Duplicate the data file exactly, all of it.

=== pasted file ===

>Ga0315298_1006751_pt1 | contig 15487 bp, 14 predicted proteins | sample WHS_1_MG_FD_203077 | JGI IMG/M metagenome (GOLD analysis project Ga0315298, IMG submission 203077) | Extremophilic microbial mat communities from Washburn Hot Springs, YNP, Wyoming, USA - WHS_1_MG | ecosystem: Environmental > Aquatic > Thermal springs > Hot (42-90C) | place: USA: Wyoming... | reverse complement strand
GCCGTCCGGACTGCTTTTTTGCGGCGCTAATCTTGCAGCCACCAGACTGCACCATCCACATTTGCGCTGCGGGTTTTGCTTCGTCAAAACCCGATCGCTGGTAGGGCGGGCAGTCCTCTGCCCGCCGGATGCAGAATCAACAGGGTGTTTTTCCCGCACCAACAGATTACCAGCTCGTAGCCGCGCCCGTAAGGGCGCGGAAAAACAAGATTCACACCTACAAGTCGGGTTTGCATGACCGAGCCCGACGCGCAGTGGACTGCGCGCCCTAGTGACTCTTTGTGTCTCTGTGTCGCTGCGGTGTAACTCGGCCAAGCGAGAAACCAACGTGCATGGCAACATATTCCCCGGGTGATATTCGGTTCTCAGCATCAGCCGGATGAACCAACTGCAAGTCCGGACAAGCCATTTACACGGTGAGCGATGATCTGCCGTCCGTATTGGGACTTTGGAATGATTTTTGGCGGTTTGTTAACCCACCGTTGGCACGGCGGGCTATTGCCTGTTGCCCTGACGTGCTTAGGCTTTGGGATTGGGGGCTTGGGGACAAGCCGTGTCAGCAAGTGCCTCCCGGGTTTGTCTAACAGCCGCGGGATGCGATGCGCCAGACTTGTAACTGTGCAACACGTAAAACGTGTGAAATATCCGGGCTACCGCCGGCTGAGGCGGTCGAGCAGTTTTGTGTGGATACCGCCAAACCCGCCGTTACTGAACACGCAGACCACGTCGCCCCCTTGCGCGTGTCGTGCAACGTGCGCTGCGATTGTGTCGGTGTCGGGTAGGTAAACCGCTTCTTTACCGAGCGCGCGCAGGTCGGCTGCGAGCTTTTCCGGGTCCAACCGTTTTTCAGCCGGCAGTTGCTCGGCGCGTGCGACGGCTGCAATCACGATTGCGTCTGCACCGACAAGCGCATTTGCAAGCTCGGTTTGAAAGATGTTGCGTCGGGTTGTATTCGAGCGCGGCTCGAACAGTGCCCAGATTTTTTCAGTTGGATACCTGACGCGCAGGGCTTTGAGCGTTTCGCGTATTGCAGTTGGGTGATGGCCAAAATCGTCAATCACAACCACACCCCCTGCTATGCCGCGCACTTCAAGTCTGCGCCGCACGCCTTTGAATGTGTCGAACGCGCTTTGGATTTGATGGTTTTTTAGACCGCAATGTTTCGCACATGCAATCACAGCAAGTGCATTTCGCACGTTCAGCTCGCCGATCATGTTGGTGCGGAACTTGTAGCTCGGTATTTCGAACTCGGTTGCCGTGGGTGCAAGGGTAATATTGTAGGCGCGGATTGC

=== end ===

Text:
>Ga0315298_1006751_pt1 | contig 15487 bp, 14 predicted proteins | sample WHS_1_MG_FD_203077 | JGI IMG/M metagenome (GOLD analysis project Ga0315298, IMG submission 203077) | Extremophilic microbial mat communities from Washburn Hot Springs, YNP, Wyoming, USA - WHS_1_MG | ecosystem: Environmental > Aquatic > Thermal springs > Hot (42-90C) | place: USA: Wyoming... | reverse complement strand
GCCGTCCGGACTGCTTTTTTGCGGCGCTAATCTTGCAGCCACCAGACTGCACCATCCACATTTGCGCTGCGGGTTTTGCTTCGTCAAAACCCGATCGCTGGTAGGGCGGGCAGTCCTCTGCCCGCCGGATGCAGAATCAACAGGGTGTTTTTCCCGCACCAACAGATTACCAGCTCGTAGCCGCGCCCGTAAGGGCGCGGAAAAACAAGATTCACACCTACAAGTCGGGTTTGCATGACCGAGCCCGACGCGCAGTGGACTGCGCGCCCTAGTGACTCTTTGTGTCTCTGTGTCGCTGCGGTGTAACTCGGCCAAGCGAGAAACCAACGTGCATGGCAACATATTCCCCGGGTGATATTCGGTTCTCAGCATCAGCCGGATGAACCAACTGCAAGTCCGGACAAGCCATTTACACGGTGAGCGATGATCTGCCGTCCGTATTGGGACTTTGGAATGATTTTTGGCGGTTTGTTAACCCACCGTTGGCACGGCGGGCTATTGCCTGTTGCCCTGACGTGCTTAGGCTTTGGGATTGGGGGCTTGGGGACAAGCCGTGTCAGCAAGTGCCTCCCGGGTTTGTCTAACAGCCGCGGGATGCGATGCGCCAGACTTGTAACTGTGCAACACGTAAAACGTGTGAAATATCCGGGCTACCGCCGGCTGAGGCGGTCGAGCAGTTTTGTGTGGATACCGCCAAACCCGCCGTTACTGAACACGCAGACCACGTCGCCCCCTTGCGCGTGTCGTGCAACGTGCGCTGCGATTGTGTCGGTGTCGGGTAGGTAAACCGCTTCTTTACCGAGCGCGCGCAGGTCGGCTGCGAGCTTTTCCGGGTCCAACCGTTTTTCAGCCGGCAGTTGCTCGGCGCGTGCGACGGCTGCAATCACGATTGCGTCTGCACCGACAAGCGCATTTGCAAGCTCGGTTTGAAAGATGTTGCGTCGGGTTGTATTCGAGCGCGGCTCGAACAGTGCCCAGATTTTTTCAGTTGGATACCTGACGCGCAGGGCTTTGAGCGTTTCGCGTATTGCAGTTGGGTGATGGCCAAAATCGTCAATCACAACCACACCCCCTGCTATGCCGCGCACTTCAAGTCTGCGCCGCACGCCTTTGAATGTGTCGAACGCGCTTTGGATTTGATGGTTTTTTAGACCGCAATGTTTCGCACATGCAATCACAGCAAGTGCATTTCGCACGTTCAGCTCGCCGATCATGTTGGTGCGGAACTTGTAGCTCGGTATTTCGAACTCGGTTGCCGTGGGTGCAAGGGTAATATTGTAGGCGCGGATTGC